How would you fix the browser ballot for European Windows users?

It seems that Mozilla isn't happy with the ballot screen that Microsoft proposed to the European Commission (EC) as a way to ensure more browser choice on Windows PCs.
Written by Adrian Kingsley-Hughes, Contributing Writer

It seems that Mozilla isn't happy with the ballot screen that Microsoft proposed to the European Commission (EC) as a way to ensure more browser choice on Windows PCs.

Jenny Boriss, a Firefox user experience designer, believes that Microsoft's ballot screen is unfair.

A ballot is simply not a good way to create more “user choice” on the web. While literally giving users a choice, the ballot is unlikely to let users make an informed choice. A user simply can’t choose a browser that’s “right for them” based on a logo and a couple sentences. Side-by-side comparison works for items with easily comparable traits, like price or size or length of time. But browsing experience is just that: an experience. No one can rate experiences they’ve never had.

Initially, Microsoft had chosen to list browsers based on market share. This was considered unfair so Microsoft changes this and listed the browsers in alphabetical order by name of the company that creates them.

So, what's wrong with this method? According to Boriss, lots:

The problem is that for the user, screens such as this one are a roadblock to the task they they actually want to perform (in this case, using the internet). And, as Asa notes, the most common user behavior when confronted by a roadblock is to take the action they believe will most effectively remove it.  Because of this, in user experience design it’s standard practice to present two paths through a setup: a well-marked “express” path of giant buttons and recommended options presented first in lists, and the “advanced” path for users interested in tailoring their configuration. This allows users who do not want to configure options to quickly get the setup that is designed for most people. By presenting Safari as the first item in a list, this ballot implies that it is the item recommended to most users.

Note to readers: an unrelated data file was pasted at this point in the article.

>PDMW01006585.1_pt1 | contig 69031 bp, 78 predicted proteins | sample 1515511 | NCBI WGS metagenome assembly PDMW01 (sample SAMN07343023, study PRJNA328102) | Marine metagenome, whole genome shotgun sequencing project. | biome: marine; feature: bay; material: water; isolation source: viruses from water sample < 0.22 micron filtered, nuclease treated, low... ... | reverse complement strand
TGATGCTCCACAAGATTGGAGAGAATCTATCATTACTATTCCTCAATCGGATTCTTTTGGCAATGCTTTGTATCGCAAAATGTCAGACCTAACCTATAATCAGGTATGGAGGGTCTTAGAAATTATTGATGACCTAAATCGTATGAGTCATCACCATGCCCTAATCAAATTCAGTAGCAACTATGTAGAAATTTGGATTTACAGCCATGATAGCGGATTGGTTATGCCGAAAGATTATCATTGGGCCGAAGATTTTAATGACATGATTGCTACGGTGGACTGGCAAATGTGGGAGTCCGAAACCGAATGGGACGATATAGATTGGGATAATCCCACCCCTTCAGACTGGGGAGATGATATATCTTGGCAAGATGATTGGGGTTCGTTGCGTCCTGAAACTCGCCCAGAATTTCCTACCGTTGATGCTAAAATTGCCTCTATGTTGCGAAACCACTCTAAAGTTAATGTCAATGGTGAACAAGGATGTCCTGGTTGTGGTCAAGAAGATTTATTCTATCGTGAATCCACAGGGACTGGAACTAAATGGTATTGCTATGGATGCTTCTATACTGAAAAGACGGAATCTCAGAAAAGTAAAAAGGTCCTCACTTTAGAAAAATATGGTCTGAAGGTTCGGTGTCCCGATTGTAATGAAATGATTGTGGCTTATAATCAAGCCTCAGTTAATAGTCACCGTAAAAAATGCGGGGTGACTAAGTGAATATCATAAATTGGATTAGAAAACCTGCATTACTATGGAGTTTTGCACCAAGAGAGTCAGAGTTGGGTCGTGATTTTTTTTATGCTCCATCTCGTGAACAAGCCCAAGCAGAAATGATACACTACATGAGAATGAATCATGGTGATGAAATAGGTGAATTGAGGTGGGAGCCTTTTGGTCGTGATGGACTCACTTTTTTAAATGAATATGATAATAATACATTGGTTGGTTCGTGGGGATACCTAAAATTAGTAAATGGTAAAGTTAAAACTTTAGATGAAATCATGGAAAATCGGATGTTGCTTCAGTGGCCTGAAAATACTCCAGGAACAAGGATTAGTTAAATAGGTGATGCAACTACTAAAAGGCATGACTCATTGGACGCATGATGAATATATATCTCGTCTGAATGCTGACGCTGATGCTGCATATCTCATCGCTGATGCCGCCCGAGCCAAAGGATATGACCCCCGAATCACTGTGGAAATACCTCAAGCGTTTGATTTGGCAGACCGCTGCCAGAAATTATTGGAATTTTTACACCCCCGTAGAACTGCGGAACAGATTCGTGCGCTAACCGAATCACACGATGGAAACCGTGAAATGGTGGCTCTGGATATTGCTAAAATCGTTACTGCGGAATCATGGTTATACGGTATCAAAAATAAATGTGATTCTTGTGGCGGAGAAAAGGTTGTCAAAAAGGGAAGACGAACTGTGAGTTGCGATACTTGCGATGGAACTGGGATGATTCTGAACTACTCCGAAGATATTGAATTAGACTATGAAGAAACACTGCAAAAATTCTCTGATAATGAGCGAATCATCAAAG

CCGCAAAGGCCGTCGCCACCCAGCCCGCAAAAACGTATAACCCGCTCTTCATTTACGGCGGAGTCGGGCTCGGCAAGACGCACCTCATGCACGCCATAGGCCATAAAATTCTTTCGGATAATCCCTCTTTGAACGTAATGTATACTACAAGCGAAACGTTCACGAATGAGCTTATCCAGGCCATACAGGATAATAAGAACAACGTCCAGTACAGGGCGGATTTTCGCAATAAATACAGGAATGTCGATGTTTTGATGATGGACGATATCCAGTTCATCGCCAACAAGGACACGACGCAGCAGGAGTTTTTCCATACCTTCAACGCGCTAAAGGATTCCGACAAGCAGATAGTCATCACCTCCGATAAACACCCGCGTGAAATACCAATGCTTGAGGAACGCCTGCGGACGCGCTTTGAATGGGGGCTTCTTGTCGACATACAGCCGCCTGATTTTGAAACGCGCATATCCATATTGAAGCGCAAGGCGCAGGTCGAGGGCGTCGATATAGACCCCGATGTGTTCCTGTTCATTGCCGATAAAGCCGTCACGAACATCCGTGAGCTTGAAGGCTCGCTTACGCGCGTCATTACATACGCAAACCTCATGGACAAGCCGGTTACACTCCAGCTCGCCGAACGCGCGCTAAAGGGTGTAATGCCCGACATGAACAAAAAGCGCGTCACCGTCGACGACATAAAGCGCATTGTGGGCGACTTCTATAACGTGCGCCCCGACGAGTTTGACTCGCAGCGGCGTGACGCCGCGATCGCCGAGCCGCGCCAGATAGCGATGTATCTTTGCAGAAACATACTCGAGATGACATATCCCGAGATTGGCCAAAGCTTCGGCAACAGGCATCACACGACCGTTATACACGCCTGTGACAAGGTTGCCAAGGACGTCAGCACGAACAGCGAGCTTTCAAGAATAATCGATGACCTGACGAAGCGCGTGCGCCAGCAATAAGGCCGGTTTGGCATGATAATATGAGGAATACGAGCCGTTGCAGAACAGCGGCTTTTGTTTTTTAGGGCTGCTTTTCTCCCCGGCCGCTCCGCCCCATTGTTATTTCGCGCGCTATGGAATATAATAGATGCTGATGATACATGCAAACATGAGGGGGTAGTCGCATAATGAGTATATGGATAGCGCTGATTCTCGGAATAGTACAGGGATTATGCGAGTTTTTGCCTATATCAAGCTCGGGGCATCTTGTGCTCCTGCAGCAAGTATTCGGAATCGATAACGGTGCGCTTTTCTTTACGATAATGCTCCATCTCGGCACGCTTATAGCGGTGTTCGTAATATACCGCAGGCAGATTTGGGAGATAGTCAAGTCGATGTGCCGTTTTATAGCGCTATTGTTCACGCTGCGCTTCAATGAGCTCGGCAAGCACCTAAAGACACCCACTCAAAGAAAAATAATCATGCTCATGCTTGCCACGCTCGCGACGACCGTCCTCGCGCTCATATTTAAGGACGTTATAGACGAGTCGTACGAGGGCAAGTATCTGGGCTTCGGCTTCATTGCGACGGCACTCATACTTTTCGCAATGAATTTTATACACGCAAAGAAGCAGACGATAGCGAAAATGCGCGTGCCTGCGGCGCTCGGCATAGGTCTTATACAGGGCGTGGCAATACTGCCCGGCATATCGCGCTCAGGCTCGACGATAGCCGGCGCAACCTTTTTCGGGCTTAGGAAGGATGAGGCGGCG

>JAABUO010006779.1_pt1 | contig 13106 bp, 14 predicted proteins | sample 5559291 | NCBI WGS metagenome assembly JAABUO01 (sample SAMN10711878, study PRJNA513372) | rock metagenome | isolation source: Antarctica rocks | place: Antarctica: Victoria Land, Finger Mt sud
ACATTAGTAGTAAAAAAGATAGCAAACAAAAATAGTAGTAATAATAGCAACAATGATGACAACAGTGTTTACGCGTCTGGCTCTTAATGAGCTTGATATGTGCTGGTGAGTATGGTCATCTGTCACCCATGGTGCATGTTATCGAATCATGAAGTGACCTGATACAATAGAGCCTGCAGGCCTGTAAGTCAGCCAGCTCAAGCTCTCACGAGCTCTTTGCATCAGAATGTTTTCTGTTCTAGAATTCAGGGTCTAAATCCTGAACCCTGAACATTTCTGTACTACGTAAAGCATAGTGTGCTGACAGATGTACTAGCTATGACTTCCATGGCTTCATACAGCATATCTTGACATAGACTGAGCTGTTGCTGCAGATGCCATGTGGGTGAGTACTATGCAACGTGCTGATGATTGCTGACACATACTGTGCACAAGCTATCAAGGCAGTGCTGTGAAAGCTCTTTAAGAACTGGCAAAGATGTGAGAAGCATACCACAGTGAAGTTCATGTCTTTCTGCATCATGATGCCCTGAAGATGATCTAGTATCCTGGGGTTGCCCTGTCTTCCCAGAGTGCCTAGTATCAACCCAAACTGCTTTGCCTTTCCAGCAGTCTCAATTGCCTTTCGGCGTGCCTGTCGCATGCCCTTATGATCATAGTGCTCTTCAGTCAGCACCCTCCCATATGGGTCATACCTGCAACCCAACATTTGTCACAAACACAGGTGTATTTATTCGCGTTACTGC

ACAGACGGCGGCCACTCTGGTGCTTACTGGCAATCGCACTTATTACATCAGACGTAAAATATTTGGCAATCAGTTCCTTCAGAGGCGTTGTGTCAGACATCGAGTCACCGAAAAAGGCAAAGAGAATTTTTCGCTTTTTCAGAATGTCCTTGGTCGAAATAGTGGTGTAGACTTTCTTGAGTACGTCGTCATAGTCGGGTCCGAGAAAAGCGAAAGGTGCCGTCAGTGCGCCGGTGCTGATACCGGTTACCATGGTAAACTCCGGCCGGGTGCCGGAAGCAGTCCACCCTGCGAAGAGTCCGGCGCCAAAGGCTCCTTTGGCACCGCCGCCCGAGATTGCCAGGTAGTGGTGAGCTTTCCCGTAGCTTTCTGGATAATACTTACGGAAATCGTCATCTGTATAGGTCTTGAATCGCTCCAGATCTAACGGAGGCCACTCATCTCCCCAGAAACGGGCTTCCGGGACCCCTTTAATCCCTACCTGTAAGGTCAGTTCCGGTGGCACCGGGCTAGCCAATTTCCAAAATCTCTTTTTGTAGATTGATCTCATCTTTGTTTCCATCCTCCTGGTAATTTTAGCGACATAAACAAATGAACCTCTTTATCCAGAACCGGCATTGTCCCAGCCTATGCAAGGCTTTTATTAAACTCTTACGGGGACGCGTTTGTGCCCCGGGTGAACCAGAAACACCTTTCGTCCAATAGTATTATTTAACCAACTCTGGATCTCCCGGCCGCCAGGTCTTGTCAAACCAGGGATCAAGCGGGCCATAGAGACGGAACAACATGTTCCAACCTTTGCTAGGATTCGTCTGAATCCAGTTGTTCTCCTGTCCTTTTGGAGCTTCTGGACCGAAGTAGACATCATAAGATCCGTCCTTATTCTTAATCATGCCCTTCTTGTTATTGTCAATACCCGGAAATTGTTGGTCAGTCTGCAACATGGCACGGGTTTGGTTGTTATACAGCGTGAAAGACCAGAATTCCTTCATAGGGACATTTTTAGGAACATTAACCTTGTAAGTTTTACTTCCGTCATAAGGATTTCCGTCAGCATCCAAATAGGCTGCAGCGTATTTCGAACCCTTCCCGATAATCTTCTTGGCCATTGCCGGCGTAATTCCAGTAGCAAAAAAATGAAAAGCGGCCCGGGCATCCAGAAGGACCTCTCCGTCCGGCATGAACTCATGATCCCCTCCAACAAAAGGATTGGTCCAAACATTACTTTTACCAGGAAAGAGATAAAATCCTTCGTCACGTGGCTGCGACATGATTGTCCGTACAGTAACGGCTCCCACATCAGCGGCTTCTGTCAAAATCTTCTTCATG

And it seems that Boriss is particularly unhappy with Apple getting Safari being at the top of the list:

So what’s so bad about presenting Safari as the first, recommended item? Aside from being unfair to the other browsers, the problem is that past consumer choice has shown that Safari does not provide an ideal browsing experience on Windows. Taking IE out of the equation because of its advantage as the bundled browser, the free market really does show what Windows users prefer. Safari has the smallest market share of the five other browsers at 2.6%. Frankly, Safari is a good browser for Apple computers, but Apple hasn’t put much effort to make it competitive on Windows. It’s just not their priority. So, by listing Safari first, the ballot is presenting as the recommended item the browser that is least likely to be the one the user wants. This leads to users having a bad experience using the web, and ultimately hurts the user and the market.

Boriss offers two suggestions for making the ballot fairer:

  1. Randomize the order of the top five browsers each time
  2. Order of market share, excluding Internet Explorer. (Firefox, Chrome, Opera, Safari, IE)

I'm not sure which of these options I like best. In fact, I'm not sure I like either that much. If the plan is to allow users to make an informed decision, randomizing the list doesn't help at all. Listing the browsers by market share, while putting Mozilla into the prime spot, is dodgy because you can't get a metric that everyone will agree on, especially at the lower end, so that's going to cause more squabbling.

To be honest, I don't think that the average users will care about the politics behind the ballot screen at all. They'll just want to get online ASAP, and that's going to mean they stick using IE.

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